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EFirnkes

Questions about an Old Paragon Kiln

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Good morning!  I am a teacher in Maine and someone donated  a Paragon Kiln.  I am working on trying to get it going, and I have an electrician scheduled to come out and look at it, but I am wondering if anyone is operating a kiln this old.  I am assuming it is from the mid-70's.  The inside is very clean, the heating elements seem to be in place, and there are no cracks.  I have attached some pictures and would  appreciate advice.  Is it worth trying to get it up and going again?  Any advice for this model? *****PLEASE CLICK HERE FOR PICTURES AND MANUAL***** Thank you in advance for your help! ~Elizabeth

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I am retiring my old Paragon this summer, it is older than this one.  I have had mine for 45 years and it was used when I bought it.   I would rewire it  if I could but the bricks are crumbling.    I noticed that one doesn't have  a kiln sitter on it,  it might be required in a school for safety reasons.  I just priced a set of wires for my kiln and they ran $200.   If you have to buy a kiln sitter for it have it rewired you will have at least $500 in the kiln,  maybe you will get lucky and the elements have been replaced.   I just bought a kiln that size that has a manufacture date of 1969 but it looks brand new.   It was from a estate sale at a house where the owner made porcelain doll heads,  there was three other smaller kilns that were really worn out.   I think this one was to big for her, she had to make a lot of dolls before she could fill it and fire.   Every kiln has it's history.    Denice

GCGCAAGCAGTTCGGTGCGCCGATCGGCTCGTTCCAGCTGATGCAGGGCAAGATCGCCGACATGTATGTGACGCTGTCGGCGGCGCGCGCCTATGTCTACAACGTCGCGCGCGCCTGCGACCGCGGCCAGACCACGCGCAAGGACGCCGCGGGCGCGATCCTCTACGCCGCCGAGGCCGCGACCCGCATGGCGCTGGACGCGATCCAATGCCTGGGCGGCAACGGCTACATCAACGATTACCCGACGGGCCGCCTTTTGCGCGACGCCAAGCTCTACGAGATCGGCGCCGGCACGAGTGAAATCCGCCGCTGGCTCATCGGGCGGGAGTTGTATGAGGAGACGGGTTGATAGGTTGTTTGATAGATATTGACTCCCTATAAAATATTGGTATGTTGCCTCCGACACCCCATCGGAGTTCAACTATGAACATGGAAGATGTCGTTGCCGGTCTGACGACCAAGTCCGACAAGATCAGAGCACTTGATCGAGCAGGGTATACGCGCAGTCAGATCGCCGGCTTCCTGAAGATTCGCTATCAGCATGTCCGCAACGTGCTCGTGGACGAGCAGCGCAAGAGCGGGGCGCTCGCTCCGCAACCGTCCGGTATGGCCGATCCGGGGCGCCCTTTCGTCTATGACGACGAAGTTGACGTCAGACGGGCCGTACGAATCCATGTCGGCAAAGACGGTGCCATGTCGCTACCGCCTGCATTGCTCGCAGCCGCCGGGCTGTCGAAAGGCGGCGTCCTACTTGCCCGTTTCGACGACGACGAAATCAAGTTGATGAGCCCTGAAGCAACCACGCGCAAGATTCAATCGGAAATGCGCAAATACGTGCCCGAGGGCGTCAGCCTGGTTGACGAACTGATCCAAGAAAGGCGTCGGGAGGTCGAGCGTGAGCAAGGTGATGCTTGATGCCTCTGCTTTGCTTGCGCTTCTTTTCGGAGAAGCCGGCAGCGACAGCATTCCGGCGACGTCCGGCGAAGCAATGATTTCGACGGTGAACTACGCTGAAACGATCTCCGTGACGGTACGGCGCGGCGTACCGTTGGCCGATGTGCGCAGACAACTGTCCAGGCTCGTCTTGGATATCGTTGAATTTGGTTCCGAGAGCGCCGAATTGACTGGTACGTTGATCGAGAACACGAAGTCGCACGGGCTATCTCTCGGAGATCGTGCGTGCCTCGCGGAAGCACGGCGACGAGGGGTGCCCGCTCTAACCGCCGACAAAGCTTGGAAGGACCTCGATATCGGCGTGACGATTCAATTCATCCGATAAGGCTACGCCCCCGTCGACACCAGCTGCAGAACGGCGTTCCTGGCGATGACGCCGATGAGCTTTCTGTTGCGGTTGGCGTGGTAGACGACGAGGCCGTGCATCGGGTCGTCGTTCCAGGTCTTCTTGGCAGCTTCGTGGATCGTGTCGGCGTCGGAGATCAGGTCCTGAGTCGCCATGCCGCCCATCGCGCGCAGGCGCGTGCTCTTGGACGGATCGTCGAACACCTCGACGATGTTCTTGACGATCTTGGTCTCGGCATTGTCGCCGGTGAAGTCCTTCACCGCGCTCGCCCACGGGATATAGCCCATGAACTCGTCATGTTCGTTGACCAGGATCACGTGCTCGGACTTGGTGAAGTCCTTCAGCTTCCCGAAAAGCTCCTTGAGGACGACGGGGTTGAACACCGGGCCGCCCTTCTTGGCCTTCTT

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I love the pictures you posted. Your kiln appears to be in mint condition. Judging from the outside of the kiln, it has been taken care of and will probably give you many years of useful life.

You can test the kiln with these instructions:

http://paragonweb.com/ManualInfo.cfm?CID=197

Sincerely,

 

Arnold Howard / Paragon Industries, L.P., Mesquite, Texas USA

ahoward@paragonweb.com / www.paragonweb.com

 

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Thank you, Denice.  We are keeping this kiln at my family camp because it doesn't have a kiln sitter.  We are planning on just opening the giant barn doors and sitting with it, along with a fire extinguisher,  while firing.  I agree, the electrical does need to be replaced and thankfully we have an electrician willing to donate time.  We will just need parts.   We are hoping to get this baby to work for a year.  Next year, we will put a brand new one in our school budget.  We are a start up charter school with big dreams and not a lot of cash.  We have to do things in stages! :) Thank you for your help!

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